Two prospective studies [7,8] also failed to show any association but had limitations. One study [7] compared uninfected and recently seroconverted HIV-1-infected individuals of all ages, but predominantly children, likely at this stage to be relatively immunocompetent. Anti-parasite immunity may have been relatively well preserved in the HIV group. No data were presented on parasite densities to improve diagnostic specificity. The other study [8], in children only, reported higher rates of malarial fever, with a non-significant trend towards higher mean parasite densities in children with AIDS. No data on background rates of parasitaemia were reported, rates of malarial fever were high irrespective of HIV status, the identification of other intercurrent disease events was limited and the observation time was short. Moreover, interference with the acquisition of anti-parasite immunity in children may not be directly comparable with the progressive loss of malaria-specific immune responses in adults, suggesting caution in applying findings from one group to the other.

The rates of recurrent disease were high irrespective of the CD4 T cell count. Similar observations have been made with other HIV co-infections, in particular invasive S. pneumoniae disease [15]. Such findings suggest that once anti-parasite immunity is impaired there is a persistent defect. Despite this increased susceptibility, there was no apparent effect on the severity of malarial fever. No cases of severe and complicated malaria were seen in our study; all patients received prompt treatment, and it is a relatively uncommon sequela of malarial fever in adults in hyperendemic areas. Of the 93 deaths without an identified cause, most occurred in individuals with low CD4 T cell counts and usually in individuals who had been moved from the study area by relatives taking them back to their ancestral village before death. There is no reason to believe that they represent a highly selective group with regard to malaria susceptibility. Outside well-funded research projects, access to effective care may be limited. Severe malaria disease and death may also be associated with HIV infection, but conclusions cannot be drawn from our data. Three hospital-based cross-sectional studies [21–23] were too small or incomplete to draw conclusions about the rate of severe malaria, but two noted that the mortality rate was double in patients with HIV infection.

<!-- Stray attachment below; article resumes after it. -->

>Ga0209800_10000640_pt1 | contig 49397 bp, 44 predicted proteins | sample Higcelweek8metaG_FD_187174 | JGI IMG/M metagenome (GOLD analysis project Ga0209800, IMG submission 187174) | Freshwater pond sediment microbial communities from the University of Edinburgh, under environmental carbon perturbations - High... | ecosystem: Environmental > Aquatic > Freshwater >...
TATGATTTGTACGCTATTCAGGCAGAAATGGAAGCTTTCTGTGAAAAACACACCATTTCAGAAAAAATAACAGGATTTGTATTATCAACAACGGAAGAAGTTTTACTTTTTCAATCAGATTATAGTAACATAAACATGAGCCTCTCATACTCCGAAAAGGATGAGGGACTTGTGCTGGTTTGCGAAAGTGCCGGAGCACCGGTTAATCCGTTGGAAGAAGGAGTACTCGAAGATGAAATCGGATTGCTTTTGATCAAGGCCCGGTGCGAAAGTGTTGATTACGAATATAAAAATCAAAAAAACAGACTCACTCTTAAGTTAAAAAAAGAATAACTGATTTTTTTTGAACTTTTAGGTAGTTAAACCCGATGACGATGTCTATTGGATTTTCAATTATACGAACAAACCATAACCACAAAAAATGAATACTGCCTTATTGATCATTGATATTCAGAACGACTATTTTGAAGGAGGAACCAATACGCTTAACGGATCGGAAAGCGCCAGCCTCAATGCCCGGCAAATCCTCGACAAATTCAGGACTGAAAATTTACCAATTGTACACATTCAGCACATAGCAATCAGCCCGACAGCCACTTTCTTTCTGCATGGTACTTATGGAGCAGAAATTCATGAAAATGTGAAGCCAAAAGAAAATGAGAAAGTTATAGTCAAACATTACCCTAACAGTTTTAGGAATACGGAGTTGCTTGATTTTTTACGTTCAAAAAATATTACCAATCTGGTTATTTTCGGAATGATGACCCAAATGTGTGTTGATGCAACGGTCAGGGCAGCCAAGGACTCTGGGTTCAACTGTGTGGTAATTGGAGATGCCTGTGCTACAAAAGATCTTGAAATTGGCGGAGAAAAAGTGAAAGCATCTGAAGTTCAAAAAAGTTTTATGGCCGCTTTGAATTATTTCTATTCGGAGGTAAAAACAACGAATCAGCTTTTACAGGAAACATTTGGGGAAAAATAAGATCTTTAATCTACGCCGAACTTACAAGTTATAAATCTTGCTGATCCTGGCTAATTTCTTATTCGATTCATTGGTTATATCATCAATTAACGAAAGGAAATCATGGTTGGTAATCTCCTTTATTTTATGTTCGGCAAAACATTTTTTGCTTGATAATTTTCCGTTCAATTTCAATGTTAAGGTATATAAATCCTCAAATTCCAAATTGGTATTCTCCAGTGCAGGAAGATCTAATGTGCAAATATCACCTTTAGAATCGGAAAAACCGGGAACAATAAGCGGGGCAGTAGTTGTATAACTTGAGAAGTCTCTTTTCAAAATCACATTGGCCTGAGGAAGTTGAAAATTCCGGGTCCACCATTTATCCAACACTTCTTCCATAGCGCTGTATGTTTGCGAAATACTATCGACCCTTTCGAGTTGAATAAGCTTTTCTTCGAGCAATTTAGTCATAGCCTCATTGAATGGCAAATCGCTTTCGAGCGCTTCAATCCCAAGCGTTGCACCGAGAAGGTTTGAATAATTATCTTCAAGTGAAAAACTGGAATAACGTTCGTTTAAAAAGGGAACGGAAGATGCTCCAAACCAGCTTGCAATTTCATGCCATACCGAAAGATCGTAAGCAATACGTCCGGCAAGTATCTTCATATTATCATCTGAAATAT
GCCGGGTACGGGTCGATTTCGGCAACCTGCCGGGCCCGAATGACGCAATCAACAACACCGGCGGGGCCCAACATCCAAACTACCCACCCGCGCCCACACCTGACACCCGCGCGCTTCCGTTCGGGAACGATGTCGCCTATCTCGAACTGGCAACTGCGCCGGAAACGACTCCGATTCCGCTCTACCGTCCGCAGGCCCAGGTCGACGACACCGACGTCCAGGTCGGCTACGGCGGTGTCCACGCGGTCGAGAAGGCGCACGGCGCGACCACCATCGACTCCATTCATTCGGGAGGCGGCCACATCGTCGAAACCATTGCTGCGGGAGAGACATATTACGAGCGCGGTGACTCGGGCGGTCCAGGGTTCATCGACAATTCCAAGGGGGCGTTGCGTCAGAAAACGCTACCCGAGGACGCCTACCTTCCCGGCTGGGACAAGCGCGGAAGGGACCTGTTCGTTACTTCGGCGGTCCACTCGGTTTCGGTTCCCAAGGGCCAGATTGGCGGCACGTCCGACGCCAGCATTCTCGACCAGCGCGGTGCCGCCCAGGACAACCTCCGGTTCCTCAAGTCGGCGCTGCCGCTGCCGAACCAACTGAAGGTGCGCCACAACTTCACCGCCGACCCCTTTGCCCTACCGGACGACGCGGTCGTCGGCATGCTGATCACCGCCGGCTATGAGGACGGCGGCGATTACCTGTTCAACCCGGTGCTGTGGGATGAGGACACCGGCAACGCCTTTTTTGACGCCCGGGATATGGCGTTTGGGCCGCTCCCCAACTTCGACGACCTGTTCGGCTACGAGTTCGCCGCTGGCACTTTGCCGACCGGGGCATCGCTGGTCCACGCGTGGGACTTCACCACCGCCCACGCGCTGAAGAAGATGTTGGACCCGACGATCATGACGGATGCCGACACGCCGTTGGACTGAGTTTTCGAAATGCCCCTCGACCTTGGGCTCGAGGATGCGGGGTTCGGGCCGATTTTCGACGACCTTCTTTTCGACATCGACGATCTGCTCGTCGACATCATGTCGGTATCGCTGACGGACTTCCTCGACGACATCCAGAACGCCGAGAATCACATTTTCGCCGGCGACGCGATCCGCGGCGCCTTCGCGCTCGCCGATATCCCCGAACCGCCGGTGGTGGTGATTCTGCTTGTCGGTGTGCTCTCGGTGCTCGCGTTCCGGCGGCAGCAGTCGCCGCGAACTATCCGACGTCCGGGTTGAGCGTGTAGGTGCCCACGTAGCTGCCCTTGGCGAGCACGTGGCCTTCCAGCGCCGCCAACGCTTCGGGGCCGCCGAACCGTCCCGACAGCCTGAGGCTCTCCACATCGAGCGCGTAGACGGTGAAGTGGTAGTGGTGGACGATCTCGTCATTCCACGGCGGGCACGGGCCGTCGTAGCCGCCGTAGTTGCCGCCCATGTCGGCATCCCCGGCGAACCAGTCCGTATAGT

The interaction of HIV-1 with malaria is important. HIV-1 infection is widespread in the tropics, and the majority of infected individuals will be exposed to P. falciparum at some stage. Investigating the mechanism of the interaction may provide a new avenue for understanding the protective immune response to P. falciparum infection. Furthermore, our findings suggest an additional HIV-related public health problem in Africa, and have important implications for the clinical management of HIV/AIDS patients in malaria-endemic areas. An increased emphasis on mosquito avoidance with impregnated bed-net usage is the most relevant immediate action, while chemoprophylaxis strategies are considered. Many questions remain, such as the impact of HIV infection on gametocyte rates and its effect on the spread of malaria, and further studies to investigate this are clearly merited. The growing optimism that somehow the critical global malaria situation, especially in Africa, was largely unaffected by the HIV epidemic needs revision.


The authors would like to thank all staff in Uganda who participated in the trial and all the seropositive clients and their carers who helped in the project implementation. They also thank Dr Daan Mulder who assisted with the development of this work and who sadly died before its completion.

Presented in part at the Royal Society of Tropical Medicine and Hygiene, Manson House, Portland Place, London on 18 March 1999 [17].


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Adults; Africa; CD4 T cells; HIV; immunosuppression, malaria